“Historically, the reason China hasn’t been able to export its cars is that the cars are crap, and that’s because they’ve been made using humans, rather than robots,” says Frank Tobe, editor of the Robot Report, an industry newsletter. “Now, China has a strategic long-term plan to deploy more robots, and the U.S. is only giving lip service.”
The automotive market is one where the U.S. has regained competitiveness in the face of fierce overseas competition. It’s also one where the U.S. ranks near the top in robot density: over 1,200 robots per 10,000 workers. Policy makers should think in terms of how to support duplicating that success across other manufacturing industries. More robots means more market share and, ultimately, more and better jobs.
FOR INVESTORS, ROBOT STOCKS have rarely traded cheaply relative to measures of fundamental value, such as earnings. Barron’s looked for bargains in the space four years ago and highlighted three (“Cheaper Robots, Pricier Stocks,” Jan. 19, 2013). Since then, Kuka has soared in value almost 250% to 97 euros ($103) a share, and Milwaukee-based Rockwell Automation has climbed 74%, to $153. ABB, a conglomerate with lower exposure to robotics than the others, has gained only a smidgen. We would have been better off with Fanuc, which is up 50%, to more than 22,000 Japanese yen ($193) per share. On average, our trio is up 110%, versus 60% for the Standard & Poor’s 500 index. The robotics ETF, which launched in October 2013, is up 27% since then.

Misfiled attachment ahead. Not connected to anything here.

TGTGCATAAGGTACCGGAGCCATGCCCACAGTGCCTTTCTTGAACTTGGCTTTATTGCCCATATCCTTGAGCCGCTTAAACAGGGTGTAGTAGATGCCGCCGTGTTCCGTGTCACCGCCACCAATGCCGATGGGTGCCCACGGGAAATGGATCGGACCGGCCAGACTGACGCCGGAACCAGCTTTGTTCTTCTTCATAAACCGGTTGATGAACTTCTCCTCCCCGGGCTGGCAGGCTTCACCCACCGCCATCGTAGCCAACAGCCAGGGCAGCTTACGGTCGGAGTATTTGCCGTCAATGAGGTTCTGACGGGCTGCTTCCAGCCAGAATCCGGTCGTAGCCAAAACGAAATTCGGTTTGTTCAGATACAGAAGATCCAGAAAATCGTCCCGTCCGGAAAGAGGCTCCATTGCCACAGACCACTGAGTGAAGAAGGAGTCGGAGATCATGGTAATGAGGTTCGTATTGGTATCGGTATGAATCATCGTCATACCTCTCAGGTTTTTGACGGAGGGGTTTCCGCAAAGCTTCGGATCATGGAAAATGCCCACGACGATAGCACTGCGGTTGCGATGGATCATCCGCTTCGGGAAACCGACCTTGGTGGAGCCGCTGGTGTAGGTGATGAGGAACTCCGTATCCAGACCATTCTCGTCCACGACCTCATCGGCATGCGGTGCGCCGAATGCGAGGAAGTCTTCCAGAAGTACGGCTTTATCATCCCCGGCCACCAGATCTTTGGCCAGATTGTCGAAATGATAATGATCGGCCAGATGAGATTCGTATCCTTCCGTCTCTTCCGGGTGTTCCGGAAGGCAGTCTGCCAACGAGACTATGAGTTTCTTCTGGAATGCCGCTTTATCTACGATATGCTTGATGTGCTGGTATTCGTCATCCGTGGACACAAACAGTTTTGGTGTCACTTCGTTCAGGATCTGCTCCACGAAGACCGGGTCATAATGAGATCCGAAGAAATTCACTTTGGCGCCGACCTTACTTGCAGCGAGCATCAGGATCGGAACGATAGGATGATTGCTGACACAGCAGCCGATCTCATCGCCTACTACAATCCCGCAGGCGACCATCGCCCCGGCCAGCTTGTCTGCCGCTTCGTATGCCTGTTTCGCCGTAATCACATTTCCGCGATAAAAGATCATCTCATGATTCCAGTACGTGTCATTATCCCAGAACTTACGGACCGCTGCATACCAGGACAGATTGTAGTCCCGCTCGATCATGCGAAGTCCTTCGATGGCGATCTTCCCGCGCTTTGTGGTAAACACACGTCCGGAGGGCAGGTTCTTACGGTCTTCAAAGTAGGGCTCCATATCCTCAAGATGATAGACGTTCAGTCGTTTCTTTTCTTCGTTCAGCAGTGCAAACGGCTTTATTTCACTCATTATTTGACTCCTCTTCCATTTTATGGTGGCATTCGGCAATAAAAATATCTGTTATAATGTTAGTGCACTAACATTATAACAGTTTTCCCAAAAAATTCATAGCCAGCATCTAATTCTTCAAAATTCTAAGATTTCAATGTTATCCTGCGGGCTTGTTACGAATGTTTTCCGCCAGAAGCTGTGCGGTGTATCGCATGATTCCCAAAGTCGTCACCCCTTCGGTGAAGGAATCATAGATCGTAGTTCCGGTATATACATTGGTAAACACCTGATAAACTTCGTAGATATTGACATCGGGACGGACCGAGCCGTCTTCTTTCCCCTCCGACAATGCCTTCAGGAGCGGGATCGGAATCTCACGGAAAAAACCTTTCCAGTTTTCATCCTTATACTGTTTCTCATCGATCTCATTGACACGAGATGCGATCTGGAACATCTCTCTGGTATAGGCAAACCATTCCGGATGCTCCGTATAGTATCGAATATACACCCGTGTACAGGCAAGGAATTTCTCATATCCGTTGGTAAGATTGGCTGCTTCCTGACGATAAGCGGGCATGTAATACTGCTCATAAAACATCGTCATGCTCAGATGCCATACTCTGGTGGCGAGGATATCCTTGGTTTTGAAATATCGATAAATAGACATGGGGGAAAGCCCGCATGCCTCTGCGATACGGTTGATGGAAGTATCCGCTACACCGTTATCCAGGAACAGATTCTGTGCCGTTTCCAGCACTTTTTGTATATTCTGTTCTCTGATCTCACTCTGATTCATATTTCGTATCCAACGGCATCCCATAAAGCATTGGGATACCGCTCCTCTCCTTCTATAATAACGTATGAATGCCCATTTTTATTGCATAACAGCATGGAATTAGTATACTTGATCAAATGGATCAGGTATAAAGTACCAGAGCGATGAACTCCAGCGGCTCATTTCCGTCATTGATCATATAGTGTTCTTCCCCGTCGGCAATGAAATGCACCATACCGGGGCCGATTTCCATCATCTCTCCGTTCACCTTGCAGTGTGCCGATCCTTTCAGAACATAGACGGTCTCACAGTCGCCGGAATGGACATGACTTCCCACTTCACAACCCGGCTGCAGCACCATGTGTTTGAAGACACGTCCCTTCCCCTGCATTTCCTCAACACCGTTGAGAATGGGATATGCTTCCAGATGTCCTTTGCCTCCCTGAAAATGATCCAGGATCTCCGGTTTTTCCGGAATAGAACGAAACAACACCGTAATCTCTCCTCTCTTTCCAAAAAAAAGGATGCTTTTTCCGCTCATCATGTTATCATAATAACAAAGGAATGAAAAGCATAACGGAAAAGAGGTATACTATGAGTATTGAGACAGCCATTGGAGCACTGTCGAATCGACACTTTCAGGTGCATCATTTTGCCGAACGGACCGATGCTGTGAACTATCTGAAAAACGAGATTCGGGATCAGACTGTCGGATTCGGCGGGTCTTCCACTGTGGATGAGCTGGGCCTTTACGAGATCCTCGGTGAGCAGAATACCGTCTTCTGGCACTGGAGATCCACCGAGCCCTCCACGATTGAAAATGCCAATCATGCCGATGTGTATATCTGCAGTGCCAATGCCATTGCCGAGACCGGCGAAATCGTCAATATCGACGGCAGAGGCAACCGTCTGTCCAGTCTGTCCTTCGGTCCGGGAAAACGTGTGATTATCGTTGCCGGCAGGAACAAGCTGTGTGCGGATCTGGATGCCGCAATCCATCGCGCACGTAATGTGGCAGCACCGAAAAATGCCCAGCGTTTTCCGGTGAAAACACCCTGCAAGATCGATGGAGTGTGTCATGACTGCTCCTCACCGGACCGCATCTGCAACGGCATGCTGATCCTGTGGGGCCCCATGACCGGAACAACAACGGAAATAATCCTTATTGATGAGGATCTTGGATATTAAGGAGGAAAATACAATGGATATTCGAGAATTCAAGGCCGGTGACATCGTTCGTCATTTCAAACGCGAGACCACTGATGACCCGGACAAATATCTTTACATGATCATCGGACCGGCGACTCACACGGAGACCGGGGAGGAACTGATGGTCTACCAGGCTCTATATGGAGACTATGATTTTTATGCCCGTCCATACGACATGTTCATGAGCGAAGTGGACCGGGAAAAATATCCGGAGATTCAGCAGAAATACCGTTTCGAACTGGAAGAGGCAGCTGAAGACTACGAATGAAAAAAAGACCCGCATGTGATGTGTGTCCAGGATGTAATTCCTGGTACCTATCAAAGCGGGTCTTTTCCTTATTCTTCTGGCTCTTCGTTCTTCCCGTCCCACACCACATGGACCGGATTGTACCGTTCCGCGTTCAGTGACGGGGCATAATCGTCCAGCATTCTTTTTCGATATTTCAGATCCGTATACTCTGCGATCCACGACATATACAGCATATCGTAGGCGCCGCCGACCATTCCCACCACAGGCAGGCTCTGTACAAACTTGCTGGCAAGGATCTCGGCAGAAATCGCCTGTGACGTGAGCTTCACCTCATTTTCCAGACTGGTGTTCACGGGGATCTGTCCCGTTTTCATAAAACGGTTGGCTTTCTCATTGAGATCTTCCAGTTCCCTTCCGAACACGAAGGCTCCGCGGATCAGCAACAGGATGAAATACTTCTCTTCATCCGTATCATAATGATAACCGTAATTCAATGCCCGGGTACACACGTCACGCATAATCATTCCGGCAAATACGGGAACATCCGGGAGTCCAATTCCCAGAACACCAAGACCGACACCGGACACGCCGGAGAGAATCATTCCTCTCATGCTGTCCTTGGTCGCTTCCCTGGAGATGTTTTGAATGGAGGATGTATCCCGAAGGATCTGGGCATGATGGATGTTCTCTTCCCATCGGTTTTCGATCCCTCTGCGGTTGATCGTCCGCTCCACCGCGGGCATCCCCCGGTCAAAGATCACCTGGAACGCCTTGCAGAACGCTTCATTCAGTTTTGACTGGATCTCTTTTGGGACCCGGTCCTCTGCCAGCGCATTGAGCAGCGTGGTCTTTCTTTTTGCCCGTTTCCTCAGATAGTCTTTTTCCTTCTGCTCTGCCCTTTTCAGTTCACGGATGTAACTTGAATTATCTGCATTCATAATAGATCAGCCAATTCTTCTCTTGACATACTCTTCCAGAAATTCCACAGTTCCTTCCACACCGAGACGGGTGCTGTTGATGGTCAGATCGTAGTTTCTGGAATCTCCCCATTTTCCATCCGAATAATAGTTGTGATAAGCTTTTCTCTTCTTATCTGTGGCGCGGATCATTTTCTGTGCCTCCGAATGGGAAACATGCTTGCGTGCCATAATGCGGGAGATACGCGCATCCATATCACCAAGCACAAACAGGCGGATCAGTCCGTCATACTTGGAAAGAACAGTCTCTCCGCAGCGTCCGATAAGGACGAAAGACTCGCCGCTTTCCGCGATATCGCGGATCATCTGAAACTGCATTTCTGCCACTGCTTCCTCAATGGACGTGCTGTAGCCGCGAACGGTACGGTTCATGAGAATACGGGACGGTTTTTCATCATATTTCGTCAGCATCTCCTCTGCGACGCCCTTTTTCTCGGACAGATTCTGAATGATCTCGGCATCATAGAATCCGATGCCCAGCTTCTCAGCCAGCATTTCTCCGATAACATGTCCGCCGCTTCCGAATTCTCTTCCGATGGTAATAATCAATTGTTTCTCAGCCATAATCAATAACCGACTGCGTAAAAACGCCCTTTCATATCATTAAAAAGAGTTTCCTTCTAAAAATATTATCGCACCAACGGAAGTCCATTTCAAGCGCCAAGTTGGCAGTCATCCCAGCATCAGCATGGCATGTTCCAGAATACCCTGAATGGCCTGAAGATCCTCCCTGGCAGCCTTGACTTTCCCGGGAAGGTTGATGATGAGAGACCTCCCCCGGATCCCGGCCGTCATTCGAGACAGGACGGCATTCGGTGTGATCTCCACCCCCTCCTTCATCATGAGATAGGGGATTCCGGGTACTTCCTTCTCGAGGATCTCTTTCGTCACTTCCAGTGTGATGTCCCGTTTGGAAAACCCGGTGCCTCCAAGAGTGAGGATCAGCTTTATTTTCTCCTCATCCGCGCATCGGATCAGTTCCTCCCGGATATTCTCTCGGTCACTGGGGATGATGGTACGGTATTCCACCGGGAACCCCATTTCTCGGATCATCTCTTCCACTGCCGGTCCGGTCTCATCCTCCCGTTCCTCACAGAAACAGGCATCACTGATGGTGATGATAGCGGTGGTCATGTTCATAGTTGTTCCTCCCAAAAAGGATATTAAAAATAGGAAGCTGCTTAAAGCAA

For best bets now, favor companies with meaningful U.S. market share. China’s rapid growth is well understood, but an acceleration in U.S. robot demand might not yet be baked into earnings estimates. That list includes Fanuc, with a 55% share, and Yaskawa, ABB, and Kuka, with about 10% apiece. Rockwell, a partner to companies like Fanuc and Kuka, is the only sizable pure play on factory automation, which makes it a frequent subject of takeover speculation.
Fanuc’s high U.S. market share dates back to the launch of a joint venture with General Motors (GM) in 1982. It has a 10% share in China, too. In both countries, market share is constrained by Fanuc’s ability to produce robots, according to UBS analyst Hikaru Mizuno. The company is working to expand manufacturing capacity by about 60% through 2018—and yes, it leans heavily on its own robots to make new robots. Shares trade at a lofty 38 times projected earnings for the current fiscal year, which runs through this month. But profits are well below peak levels, due to currency effects, soft demand for machines used to make smartphones in China, and high costs to add capacity for robots that are selling well. Mizuno sees Fanuc’s earnings per share rebounding 55% over the next two years, to JPY924. The shares trade at 24 times that figure.